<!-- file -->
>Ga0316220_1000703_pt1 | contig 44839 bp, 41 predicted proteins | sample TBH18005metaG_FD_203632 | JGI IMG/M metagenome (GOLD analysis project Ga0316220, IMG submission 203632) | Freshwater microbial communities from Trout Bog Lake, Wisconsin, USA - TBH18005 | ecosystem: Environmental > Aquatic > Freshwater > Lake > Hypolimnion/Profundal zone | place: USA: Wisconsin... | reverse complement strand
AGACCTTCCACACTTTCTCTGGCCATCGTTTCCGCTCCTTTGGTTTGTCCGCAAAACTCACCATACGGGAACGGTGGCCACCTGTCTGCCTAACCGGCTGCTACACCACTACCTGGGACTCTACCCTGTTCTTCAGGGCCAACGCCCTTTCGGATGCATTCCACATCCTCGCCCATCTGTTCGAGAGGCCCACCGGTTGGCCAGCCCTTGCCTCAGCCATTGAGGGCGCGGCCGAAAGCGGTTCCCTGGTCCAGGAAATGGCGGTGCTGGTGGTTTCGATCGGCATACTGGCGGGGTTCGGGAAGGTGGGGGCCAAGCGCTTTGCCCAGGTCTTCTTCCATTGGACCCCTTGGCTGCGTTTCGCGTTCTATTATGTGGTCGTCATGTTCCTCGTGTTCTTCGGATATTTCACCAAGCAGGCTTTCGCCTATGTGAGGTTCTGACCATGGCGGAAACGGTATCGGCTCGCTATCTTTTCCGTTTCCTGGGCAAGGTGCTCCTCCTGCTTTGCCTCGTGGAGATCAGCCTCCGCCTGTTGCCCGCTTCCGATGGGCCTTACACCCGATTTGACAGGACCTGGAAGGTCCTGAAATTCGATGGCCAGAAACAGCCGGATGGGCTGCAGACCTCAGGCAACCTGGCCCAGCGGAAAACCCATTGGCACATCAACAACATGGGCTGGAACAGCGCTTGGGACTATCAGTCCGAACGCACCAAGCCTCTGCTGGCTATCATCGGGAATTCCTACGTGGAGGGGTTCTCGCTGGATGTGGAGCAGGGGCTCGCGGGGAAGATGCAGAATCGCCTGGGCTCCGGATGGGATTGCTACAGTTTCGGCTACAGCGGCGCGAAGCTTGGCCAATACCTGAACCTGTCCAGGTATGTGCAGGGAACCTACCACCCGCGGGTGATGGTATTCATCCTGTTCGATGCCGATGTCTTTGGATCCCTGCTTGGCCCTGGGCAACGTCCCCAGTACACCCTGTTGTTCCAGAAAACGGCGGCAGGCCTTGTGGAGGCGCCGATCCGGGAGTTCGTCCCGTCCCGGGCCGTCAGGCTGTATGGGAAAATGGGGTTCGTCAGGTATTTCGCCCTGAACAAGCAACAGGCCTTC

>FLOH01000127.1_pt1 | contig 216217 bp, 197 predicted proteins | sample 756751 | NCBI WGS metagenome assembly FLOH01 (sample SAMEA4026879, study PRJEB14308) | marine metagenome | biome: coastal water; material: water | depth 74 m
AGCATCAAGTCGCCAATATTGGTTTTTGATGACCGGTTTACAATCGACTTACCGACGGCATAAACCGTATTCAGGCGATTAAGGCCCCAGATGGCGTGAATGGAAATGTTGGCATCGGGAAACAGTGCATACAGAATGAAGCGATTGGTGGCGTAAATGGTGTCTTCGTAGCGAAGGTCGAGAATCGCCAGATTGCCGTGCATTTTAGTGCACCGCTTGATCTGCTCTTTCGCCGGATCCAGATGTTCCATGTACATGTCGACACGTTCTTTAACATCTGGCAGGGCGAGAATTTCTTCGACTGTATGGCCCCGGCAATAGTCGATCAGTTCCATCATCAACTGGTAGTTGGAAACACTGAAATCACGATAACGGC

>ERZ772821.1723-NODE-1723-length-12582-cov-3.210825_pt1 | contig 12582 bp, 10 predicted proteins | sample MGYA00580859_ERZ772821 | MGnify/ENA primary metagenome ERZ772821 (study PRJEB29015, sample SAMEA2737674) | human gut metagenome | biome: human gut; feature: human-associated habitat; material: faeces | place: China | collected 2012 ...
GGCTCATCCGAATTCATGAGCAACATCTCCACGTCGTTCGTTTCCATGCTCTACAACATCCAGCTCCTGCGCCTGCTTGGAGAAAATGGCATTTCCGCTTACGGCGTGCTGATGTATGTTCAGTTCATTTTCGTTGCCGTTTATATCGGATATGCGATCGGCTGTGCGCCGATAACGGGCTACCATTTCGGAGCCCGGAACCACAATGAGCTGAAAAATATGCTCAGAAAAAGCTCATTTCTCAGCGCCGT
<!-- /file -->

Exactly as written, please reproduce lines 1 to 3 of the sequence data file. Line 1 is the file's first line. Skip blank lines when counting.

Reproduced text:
>Ga0316220_1000703_pt1 | contig 44839 bp, 41 predicted proteins | sample TBH18005metaG_FD_203632 | JGI IMG/M metagenome (GOLD analysis project Ga0316220, IMG submission 203632) | Freshwater microbial communities from Trout Bog Lake, Wisconsin, USA - TBH18005 | ecosystem: Environmental > Aquatic > Freshwater > Lake > Hypolimnion/Profundal zone | place: USA: Wisconsin... | reverse complement strand
AGACCTTCCACACTTTCTCTGGCCATCGTTTCCGCTCCTTTGGTTTGTCCGCAAAACTCACCATACGGGAACGGTGGCCACCTGTCTGCCTAACCGGCTGCTACACCACTACCTGGGACTCTACCCTGTTCTTCAGGGCCAACGCCCTTTCGGATGCATTCCACATCCTCGCCCATCTGTTCGAGAGGCCCACCGGTTGGCCAGCCCTTGCCTCAGCCATTGAGGGCGCGGCCGAAAGCGGTTCCCTGGTCCAGGAAATGGCGGTGCTGGTGGTTTCGATCGGCATACTGGCGGGGTTCGGGAAGGTGGGGGCCAAGCGCTTTGCCCAGGTCTTCTTCCATTGGACCCCTTGGCTGCGTTTCGCGTTCTATTATGTGGTCGTCATGTTCCTCGTGTTCTTCGGATATTTCACCAAGCAGGCTTTCGCCTATGTGAGGTTCTGACCATGGCGGAAACGGTATCGGCTCGCTATCTTTTCCGTTTCCTGGGCAAGGTGCTCCTCCTGCTTTGCCTCGTGGAGATCAGCCTCCGCCTGTTGCCCGCTTCCGATGGGCCTTACACCCGATTTGACAGGACCTGGAAGGTCCTGAAATTCGATGGCCAGAAACAGCCGGATGGGCTGCAGACCTCAGGCAACCTGGCCCAGCGGAAAACCCATTGGCACATCAACAACATGGGCTGGAACAGCGCTTGGGACTATCAGTCCGAACGCACCAAGCCTCTGCTGGCTATCATCGGGAATTCCTACGTGGAGGGGTTCTCGCTGGATGTGGAGCAGGGGCTCGCGGGGAAGATGCAGAATCGCCTGGGCTCCGGATGGGATTGCTACAGTTTCGGCTACAGCGGCGCGAAGCTTGGCCAATACCTGAACCTGTCCAGGTATGTGCAGGGAACCTACCACCCGCGGGTGATGGTATTCATCCTGTTCGATGCCGATGTCTTTGGATCCCTGCTTGGCCCTGGGCAACGTCCCCAGTACACCCTGTTGTTCCAGAAAACGGCGGCAGGCCTTGTGGAGGCGCCGATCCGGGAGTTCGTCCCGTCCCGGGCCGTCAGGCTGTATGGGAAAATGGGGTTCGTCAGGTATTTCGCCCTGAACAAGCAACAGGCCTTC

>FLOH01000127.1_pt1 | contig 216217 bp, 197 predicted proteins | sample 756751 | NCBI WGS metagenome assembly FLOH01 (sample SAMEA4026879, study PRJEB14308) | marine metagenome | biome: coastal water; material: water | depth 74 m